Foreign language learners may continue to make same mistakes they point out in peers: Study


BERLIN: Learners of foreign languages can hear the errors in pronunciation that fellow learners tend to make, but may continue to make the same mistakes themselves despite years of practice, according to a study which may lead to better ways of providing external feedback in language courses. The researchers, including those from Ludwig Maximilian University (LMU) of Munich in Germany, said one of the hurdles in learning a foreign language is knowing the right was to pronounce words, in which learners are typically prone to specific sets of errors. In their study, published in the journal PLOS One, they revealed that people laugh at these mistakes in pronunciation made by their peers, even though they make the same mistakes themselves.

This reaction, the researchers said, points to a paradox in which learners register errors when made by others, but find it virtually impossible to eliminate the same typical errors in their own pronunciation even after years of practice. "Learners have a tendency to overestimate the quality of their own pronunciation," said Eva Reinisch, study co-author from LMU. "As a rule, they believe that their English is better than that spoken by their fellow students at language schools, although they make the same set of errors," Reinisch said. According to the study, this exaggerated assessment of one's own ability is a significant factor explaining why it is difficult to learn the sounds of a foreign language. In the study, the scientists asked 24 female German learners of English to read out 60 short sentences like "The family bought a house", "The jug is on the shelf", and "They heard a funny noise". Weeks later, the same learners were invited to the lab again, and asked to listen to recordings of four learners -- three from others, and one of their own -- and were asked to grade the pronunciation of each sentence. The recordings were manipulated in such a way that the female speakers sounded like male speakers to ensure that participants would not recognise their own productions, the study noted. "This element of the experimental design is crucial. It was essential that none of listeners would be aware that their own productions were included in the test sample, otherwise their assessments couldn't be taken as unbiased," said Holger Mitterer, another co-author of the study from the University of Malta in Malta. In all cases, the listeners rated their own pronunciation as better than others did, even when they were unable to recognise that it was their own recording, the researchers noted. "We were surprised that the experiment so clearly pointed to the significance of overestimation of one's own abilities in this context," Reinisch added. The researchers said the results could be due to familiar accents being easier to understand than accents that are less commonly spoken. "One is best acquainted with the sound of one's own voice, and has no difficulty understanding it," Reinisch said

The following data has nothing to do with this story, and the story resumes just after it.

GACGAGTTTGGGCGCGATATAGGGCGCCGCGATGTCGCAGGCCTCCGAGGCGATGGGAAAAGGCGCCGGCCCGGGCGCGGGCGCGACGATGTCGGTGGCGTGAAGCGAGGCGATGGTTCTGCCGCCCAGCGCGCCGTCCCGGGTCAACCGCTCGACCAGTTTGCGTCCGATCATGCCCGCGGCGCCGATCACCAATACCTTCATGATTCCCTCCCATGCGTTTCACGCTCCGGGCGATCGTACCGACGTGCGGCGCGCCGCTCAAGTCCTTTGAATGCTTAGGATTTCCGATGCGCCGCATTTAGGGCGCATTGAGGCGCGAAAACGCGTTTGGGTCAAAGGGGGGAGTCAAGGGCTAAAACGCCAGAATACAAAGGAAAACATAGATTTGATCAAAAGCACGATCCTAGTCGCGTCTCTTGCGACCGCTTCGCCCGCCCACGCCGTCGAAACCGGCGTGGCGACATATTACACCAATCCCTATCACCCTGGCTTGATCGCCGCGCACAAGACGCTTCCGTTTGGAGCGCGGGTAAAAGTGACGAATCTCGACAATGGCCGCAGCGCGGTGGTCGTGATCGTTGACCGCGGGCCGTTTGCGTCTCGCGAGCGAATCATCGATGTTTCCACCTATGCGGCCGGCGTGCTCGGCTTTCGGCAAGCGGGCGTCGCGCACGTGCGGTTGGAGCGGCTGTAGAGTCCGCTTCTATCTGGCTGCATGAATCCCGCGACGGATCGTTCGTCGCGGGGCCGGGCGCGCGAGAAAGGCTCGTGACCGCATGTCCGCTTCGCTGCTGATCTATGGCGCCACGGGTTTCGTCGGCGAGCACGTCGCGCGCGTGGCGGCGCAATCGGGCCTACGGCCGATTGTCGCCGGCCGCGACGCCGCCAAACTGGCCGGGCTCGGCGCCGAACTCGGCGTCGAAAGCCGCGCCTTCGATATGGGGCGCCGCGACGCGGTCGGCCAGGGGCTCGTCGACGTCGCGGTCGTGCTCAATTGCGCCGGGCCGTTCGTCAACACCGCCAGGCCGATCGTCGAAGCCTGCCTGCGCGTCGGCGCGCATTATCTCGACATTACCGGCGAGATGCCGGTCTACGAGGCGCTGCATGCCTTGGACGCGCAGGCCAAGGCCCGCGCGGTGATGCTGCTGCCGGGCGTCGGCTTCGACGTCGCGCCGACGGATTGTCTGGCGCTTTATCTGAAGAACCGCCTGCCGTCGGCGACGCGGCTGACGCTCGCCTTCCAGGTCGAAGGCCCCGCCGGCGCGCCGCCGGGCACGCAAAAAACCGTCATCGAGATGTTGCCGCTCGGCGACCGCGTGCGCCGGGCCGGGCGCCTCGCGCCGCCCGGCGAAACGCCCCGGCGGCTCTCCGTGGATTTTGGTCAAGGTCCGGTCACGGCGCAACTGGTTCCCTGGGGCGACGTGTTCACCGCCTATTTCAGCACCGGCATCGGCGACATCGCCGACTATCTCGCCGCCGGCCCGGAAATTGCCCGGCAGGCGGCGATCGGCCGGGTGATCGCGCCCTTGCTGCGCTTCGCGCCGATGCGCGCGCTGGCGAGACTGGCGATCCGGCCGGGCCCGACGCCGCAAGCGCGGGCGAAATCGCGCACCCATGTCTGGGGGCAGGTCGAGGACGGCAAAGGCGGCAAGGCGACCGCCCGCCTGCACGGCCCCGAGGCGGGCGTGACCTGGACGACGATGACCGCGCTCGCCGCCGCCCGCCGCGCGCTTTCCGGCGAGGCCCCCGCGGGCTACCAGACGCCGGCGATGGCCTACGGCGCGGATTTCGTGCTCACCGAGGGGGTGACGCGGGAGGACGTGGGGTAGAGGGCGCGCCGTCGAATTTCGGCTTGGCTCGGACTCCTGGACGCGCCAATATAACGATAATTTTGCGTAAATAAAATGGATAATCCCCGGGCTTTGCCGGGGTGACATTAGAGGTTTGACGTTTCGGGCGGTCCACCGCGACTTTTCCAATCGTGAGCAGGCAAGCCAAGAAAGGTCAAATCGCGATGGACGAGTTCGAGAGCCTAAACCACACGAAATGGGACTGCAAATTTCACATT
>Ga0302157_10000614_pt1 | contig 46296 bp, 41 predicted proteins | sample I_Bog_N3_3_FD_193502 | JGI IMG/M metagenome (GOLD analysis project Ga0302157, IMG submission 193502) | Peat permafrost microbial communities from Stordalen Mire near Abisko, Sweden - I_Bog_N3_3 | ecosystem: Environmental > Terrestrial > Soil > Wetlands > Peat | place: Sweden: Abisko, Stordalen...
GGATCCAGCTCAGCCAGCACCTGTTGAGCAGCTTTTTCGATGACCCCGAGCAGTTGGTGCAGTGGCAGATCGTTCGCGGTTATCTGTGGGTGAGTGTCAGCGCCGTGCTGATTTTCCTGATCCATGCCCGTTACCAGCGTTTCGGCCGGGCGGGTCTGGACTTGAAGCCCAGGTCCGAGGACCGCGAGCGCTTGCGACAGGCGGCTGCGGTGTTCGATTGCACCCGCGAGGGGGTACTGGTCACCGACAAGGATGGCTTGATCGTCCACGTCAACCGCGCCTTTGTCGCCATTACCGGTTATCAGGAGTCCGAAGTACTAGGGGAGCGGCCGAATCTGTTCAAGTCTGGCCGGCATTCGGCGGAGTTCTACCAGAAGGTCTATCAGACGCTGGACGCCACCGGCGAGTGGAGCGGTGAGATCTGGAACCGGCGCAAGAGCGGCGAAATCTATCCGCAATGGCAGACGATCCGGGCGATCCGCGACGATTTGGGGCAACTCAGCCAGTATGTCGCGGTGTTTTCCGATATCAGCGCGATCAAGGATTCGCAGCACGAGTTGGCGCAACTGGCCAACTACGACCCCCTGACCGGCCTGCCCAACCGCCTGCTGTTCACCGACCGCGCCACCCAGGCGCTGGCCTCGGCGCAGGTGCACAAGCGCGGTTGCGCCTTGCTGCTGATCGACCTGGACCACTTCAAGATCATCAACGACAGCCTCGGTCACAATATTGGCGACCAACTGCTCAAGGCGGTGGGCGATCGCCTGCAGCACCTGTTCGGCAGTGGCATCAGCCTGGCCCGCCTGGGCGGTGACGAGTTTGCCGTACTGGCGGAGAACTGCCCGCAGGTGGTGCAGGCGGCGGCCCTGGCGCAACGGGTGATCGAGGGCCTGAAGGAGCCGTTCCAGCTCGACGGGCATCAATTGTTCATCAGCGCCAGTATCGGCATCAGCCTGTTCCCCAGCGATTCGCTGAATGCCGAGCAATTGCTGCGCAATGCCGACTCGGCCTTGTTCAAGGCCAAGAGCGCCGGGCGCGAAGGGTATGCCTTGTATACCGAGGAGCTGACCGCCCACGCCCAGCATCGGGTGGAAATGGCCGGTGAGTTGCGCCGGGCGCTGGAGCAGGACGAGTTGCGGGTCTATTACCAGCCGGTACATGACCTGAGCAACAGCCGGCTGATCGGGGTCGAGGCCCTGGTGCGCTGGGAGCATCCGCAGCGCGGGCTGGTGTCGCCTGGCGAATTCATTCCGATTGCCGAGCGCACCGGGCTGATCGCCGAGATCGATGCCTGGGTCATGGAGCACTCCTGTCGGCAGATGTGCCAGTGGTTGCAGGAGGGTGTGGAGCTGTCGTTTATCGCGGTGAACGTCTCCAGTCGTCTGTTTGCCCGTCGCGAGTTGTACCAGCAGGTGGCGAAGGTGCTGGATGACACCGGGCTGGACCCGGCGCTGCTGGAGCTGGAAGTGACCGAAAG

"Perhaps this familiarity leads us to regard our pronunciation as being better than it actually is," she said.

Another possible factor contributing to the finding, the scientists said, is known as the 'mere exposure' effect in which people rate things which they are more familiar with -- such as the sound of our own voice -- as more congenial.

According to the researchers, the findings emphasise the importance of external feedback in language courses, since it increases the learners' awareness of deficits in language production and comprehension.

A lack of feedback, according to the study, increases the risk of learners feeling that they have already mastered the unfamiliar articulation patterns in the new language, while that may not be the case. "As long as we believe that we are already pretty good, we are not going to put in more effort to improve," Reinisch said.


The Times of India, Feb 09, 2020

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